WeChat, the popular social messaging app, announced on Tuesday that it will suspend all new user registrations until early August. WeChat, also known as Weixin in China, stated in a brief social media post that the suspension is due to an upgrading of security technology “in accordance with relevant laws and regulations.”
“Registration services will be restored after the upgrade is complete, which is expected in early August,” said WeChat, which had more than 1.2 billion monthly active users in China earlier this year.
It is unclear which law WeChat is referring to in its announcement, but the move comes amid a broader assault on Chinese digital firms by Chinese regulators. The crackdown has cost Chinese corporations billions of dollars in market capitalization in recent weeks, and it has hurt many high-profile worldwide investors, including SoftBank.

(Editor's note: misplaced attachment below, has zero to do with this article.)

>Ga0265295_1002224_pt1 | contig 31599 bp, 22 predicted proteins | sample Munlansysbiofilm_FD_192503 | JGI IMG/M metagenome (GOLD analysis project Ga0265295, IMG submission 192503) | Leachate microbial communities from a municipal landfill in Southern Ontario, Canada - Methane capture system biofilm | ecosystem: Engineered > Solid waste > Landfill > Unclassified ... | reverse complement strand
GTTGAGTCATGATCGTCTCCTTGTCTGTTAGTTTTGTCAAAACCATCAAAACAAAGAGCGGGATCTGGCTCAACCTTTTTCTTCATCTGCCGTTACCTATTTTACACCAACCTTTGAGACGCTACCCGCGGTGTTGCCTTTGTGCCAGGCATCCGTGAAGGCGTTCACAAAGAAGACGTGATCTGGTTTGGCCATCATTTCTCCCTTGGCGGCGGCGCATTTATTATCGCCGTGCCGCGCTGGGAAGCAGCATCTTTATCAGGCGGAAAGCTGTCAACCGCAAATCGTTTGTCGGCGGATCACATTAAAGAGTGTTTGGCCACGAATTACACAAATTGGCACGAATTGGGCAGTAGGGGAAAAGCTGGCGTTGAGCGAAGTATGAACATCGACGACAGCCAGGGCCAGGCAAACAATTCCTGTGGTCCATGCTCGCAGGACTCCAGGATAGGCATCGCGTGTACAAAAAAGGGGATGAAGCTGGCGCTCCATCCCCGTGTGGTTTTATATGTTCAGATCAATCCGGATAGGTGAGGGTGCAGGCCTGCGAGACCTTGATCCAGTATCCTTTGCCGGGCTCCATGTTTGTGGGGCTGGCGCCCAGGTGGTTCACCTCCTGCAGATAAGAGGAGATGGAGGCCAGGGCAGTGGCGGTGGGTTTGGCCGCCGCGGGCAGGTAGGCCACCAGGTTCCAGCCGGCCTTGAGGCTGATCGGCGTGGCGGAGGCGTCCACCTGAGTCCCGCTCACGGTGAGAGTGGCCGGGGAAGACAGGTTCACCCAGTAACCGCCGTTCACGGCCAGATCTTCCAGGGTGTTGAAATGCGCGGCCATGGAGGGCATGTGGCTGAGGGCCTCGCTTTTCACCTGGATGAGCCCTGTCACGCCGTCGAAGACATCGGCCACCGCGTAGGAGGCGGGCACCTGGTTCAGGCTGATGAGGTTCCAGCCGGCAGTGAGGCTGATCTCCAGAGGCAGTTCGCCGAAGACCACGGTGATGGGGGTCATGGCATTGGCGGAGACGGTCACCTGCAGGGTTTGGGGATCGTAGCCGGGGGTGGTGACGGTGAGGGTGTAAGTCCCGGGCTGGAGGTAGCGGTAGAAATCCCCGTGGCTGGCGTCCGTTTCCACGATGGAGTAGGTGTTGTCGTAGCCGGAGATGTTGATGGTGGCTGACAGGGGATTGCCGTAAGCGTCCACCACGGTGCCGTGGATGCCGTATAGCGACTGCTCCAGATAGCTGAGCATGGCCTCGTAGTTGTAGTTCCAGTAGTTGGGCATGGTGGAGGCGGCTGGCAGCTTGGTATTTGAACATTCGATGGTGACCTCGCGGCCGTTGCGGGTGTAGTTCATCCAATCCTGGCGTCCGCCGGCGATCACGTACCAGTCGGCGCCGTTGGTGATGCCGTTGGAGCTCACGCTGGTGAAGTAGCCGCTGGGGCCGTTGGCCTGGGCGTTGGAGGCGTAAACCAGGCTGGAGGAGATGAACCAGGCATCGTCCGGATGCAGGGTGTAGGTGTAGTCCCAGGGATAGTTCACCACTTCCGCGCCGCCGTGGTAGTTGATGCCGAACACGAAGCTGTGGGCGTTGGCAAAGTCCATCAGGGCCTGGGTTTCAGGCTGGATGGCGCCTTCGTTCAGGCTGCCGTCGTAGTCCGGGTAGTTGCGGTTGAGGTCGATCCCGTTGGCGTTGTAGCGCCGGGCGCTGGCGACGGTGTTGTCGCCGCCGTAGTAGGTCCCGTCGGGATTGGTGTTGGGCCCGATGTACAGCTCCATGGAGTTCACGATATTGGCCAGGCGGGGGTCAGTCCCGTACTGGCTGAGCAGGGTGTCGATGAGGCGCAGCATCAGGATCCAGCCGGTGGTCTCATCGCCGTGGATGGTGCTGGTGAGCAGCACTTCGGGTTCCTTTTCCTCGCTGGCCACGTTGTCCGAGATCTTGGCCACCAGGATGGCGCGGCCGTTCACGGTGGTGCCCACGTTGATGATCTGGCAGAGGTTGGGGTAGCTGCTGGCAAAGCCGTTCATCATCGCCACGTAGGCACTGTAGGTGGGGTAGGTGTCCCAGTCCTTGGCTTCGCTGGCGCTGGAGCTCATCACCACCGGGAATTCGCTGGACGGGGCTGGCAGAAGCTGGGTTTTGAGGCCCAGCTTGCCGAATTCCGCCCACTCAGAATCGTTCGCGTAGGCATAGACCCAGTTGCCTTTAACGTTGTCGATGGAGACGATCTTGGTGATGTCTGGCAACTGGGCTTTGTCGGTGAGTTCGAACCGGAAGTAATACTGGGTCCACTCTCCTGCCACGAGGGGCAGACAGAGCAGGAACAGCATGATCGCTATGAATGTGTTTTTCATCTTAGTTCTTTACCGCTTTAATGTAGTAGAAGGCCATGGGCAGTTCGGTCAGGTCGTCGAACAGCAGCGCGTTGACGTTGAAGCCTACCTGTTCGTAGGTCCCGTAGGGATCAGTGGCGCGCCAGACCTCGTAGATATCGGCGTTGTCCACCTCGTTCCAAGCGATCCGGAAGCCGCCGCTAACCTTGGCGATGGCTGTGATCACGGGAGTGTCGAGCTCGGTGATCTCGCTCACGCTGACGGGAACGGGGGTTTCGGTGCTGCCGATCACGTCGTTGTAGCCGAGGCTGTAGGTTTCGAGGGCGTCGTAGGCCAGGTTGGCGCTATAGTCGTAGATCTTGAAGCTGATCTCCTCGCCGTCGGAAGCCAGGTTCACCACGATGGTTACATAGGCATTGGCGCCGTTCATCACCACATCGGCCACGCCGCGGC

This is the first time in more than a decade that WeChat, China’s super app, has had to take such a move. Weixin, in addition to providing a chat service, allows users to make online payments and access a variety of financial services.
The crackdown on private enterprises could erode international investors’ trust in Chinese stocks, according to Nomura analysts in a research report issued on Monday. “Bruised and shaken investors are now likely to ponder which other areas could potentially become the next target of expanded state control,” they said.